The architects and development team behind Raffles Boston sought to create vitality and community through the way food and beverage offerings were integrated into the building’s public and common spaces. Photo by Ed Wonsek | Courtesy of The Architectural Team

I was taken aback when developer Jordan Warshaw declared that the Noanet Group would be using the “F” word extensively in marketing Raffles, a statement especially surprising for a hotel brand as elegant and sophisticated as Raffles.

However, the choice naturally followed the decision to banish the “L” word.

“We forbade the use of ‘luxury’ in any marketing of Raffles. It’s so tired and overused and applied to practically every hotel or residential project from mid-market and above,” Warshaw told me.

He has a point. The application of such a word to the Raffles Boston, arguably the pinnacle of the hospitality market, is downright demeaning.

“Instead, we opted for the ‘F’ word. ‘F’ for Fun,” said Warshaw. “You don’t need to say ‘luxury’ once you say ‘Raffles’. The luxury part speaks for itself.”

Warshaw managed the project with co-developer and hotelier Gary Saunders.

“We wanted to create a vertical village, a vertical urban neighborhood filled with a variety of experiences,” Saunders told me.

Not a Box to Be Checked

A key element of the fun is food and beverage, or “F&B” in hospitality parlance, a contraction which, when spoken quickly, might be mistaken for phrase overheard in a bar in South Boston.

Raffles Boston’s approach to F&B is where the development team consciously departed from the industry trend of incorporating as little of it as possible into the hotel program.

Industry reasons for avoiding hotel F&B are reasonable and quantifiable. The support infrastructure in setting up and servicing commercial kitchens is capital intensive, not only in equipment and mechanical systems, but in the amount of space they occupy.

Operational costs in labor-intensive staffing, food material, food delivery and waste disposal further discount profitability as a return on a per-square-foot basis when compared with hotel room revenue. Many brands, even some “luxury” brands, seem to approach food-and-beverage only as an unavoidable box to be checked.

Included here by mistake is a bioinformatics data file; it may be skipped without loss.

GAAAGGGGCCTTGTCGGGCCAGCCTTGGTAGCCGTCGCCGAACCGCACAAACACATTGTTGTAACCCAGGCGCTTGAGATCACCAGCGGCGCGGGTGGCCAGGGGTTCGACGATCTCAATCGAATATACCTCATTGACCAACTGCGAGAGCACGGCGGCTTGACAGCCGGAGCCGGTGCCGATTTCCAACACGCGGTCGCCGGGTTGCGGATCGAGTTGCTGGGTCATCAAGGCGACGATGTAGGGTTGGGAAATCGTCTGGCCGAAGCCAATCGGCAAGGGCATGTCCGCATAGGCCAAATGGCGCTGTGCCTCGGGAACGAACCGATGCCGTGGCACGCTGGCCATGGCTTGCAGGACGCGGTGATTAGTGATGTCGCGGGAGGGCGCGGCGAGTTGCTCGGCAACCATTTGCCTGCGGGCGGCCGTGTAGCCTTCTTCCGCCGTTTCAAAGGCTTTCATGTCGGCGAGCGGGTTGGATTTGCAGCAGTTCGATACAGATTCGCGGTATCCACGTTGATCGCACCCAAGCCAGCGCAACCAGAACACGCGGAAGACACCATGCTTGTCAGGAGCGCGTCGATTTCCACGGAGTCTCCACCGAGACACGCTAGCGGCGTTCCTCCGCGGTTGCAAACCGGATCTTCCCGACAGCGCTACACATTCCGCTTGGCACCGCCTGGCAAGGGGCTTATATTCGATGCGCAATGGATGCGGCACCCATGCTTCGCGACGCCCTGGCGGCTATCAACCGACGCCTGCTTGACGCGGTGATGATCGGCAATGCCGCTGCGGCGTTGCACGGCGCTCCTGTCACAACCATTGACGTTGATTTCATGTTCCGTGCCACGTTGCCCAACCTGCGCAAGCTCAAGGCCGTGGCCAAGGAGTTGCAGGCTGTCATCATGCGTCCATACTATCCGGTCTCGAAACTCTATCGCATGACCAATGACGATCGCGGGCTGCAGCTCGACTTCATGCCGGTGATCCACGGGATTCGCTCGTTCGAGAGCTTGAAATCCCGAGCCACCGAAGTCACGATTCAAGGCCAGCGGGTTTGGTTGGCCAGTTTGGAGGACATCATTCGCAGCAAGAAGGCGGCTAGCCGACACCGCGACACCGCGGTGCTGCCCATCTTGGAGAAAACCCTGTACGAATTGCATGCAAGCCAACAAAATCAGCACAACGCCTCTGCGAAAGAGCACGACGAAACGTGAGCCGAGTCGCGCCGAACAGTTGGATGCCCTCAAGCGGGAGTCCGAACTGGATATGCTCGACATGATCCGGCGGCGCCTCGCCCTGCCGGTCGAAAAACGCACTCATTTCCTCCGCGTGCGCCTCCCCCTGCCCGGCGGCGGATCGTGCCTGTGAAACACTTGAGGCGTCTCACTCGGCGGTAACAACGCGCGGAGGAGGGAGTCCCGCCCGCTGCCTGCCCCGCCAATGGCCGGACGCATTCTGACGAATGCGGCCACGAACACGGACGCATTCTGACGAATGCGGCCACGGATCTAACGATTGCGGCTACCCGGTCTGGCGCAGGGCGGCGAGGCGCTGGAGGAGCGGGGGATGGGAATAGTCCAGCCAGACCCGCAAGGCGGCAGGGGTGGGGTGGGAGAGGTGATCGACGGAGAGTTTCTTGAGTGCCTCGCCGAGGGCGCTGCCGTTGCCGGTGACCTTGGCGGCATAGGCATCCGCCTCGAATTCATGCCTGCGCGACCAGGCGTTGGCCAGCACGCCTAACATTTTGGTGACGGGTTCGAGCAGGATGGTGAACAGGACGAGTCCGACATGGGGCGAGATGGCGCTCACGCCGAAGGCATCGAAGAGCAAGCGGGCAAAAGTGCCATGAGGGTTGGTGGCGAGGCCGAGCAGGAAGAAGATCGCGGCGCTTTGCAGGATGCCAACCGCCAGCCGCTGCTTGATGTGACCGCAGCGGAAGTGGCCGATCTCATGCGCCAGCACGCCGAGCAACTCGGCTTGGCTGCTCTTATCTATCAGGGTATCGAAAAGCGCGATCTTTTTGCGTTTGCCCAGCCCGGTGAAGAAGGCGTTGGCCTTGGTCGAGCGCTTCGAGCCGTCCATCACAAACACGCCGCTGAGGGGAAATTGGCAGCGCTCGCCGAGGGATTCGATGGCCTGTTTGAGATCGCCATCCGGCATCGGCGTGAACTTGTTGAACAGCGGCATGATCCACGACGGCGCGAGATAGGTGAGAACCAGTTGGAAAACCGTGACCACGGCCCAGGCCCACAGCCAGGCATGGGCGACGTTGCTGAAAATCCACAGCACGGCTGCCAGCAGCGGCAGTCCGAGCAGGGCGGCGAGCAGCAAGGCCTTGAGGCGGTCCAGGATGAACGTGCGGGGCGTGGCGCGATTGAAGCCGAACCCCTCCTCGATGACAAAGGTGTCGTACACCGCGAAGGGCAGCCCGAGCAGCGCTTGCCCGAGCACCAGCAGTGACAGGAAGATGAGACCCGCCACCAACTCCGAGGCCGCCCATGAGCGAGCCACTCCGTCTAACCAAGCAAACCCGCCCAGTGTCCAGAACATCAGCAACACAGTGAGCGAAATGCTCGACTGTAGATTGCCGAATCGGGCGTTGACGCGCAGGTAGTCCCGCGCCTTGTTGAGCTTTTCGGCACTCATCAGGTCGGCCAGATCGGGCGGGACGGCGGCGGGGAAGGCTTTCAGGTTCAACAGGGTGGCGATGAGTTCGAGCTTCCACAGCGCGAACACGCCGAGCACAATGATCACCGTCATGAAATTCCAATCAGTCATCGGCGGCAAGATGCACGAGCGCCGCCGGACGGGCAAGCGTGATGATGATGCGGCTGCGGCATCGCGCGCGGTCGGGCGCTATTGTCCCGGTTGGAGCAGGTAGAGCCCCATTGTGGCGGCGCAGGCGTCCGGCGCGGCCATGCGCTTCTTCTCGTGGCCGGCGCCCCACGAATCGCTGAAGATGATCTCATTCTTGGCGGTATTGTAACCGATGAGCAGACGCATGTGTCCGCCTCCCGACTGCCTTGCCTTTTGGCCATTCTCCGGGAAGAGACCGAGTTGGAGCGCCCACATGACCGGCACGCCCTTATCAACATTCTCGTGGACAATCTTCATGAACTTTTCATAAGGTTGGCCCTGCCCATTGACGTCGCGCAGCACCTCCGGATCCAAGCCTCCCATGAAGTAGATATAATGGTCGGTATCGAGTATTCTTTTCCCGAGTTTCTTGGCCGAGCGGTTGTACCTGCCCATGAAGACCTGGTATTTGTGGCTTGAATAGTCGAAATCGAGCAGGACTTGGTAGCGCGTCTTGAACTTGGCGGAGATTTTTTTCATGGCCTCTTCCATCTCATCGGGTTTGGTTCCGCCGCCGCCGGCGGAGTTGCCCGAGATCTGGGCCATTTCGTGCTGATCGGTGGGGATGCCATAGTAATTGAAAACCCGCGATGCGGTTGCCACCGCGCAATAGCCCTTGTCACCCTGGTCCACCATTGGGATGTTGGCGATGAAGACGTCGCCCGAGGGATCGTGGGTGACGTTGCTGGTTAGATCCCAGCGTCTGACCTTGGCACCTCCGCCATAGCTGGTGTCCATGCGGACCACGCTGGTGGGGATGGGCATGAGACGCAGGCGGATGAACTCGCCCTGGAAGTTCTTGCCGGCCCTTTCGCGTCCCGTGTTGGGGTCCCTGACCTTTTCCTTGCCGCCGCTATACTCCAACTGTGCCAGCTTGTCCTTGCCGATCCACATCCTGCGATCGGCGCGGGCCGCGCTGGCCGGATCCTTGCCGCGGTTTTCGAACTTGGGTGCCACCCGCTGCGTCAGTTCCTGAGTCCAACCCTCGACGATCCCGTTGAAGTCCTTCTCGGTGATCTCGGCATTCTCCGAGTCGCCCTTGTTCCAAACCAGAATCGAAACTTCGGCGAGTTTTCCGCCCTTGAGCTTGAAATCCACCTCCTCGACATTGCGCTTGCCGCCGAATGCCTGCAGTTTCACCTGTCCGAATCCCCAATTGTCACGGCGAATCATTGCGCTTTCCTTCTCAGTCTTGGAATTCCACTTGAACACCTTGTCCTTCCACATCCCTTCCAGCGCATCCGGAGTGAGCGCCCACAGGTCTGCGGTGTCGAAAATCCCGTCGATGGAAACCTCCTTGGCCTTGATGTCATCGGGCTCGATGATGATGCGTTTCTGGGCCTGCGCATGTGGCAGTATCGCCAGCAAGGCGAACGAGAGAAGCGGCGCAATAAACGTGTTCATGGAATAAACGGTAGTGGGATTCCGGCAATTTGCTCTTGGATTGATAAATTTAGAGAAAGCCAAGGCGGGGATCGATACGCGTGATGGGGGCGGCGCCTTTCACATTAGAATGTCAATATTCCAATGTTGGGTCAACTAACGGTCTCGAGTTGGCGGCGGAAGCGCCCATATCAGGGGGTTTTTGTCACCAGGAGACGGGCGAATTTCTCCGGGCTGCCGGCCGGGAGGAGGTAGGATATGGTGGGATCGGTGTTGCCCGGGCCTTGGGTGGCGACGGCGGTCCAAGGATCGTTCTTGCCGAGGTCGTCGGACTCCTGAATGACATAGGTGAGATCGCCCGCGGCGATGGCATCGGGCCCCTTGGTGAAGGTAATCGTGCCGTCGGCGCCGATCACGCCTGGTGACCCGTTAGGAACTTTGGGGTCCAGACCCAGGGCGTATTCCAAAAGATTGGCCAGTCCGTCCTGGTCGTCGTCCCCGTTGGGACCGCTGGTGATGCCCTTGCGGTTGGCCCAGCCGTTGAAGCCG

Not so at Raffles.

Creating Community Through Concessions

Saunders said the food-and-beverage program creates a buzz that promotes vitality. Four of the five venues are integrated and open to the public areas of the hotel and become part of a carefully orchestrated circulation sequence through the building.

The Patisserie is located on the first floor, accessible from both the hotel and Raffles residences’ first floor lobbies as well as a direct entrance from the street. La Padrona, Jody Adams’ much-anticipated restaurant, is located both adjacent to the first-floor hotel lobby as well as the second floor.

Express elevators to the 17th floor open to hotel check-in, lounge and concierge functions as well as two food-and-beverage destinations.

Michael Liu

Turn right for a view into Amar, a Portuguese-themed restaurant, or to the left to the celebrated Long Bar, the signature cocktail lounge which is always a part of every Raffles hotel – and at Raffles Boston, is adjacent to a sky terrace.

Or proceed straight ahead and up the helical staircase to the 18th floor, down a corridor and turn right and find yourself in The Blind Duck. This fifth venue is consciously hidden away as appropriate for a speakeasy: a destination for those in the know.

At the condominium portion of Raffles Boston, residents frequent the restaurants as a natural adjunct to their extensive and varied common amenities, mingling with neighbors as well as the public.

This has promoted an unusual sense of community in the building: so different than the anonymity common in many upmarket urban condominium buildings. That neighborly vibe permeates the hotel atmosphere and is in keeping with Raffles’ emphasis on personal contact with guests and visitors, further supported by the intimate quality of the public areas.

The result, Warshaw said, is “a total integration of design, program and brand.”

Michael Liu is senior partner and design principal at The Architectural Team.

Back Bay Property Elevates Food and Beverage

by Banker & Tradesman time to read: 3 min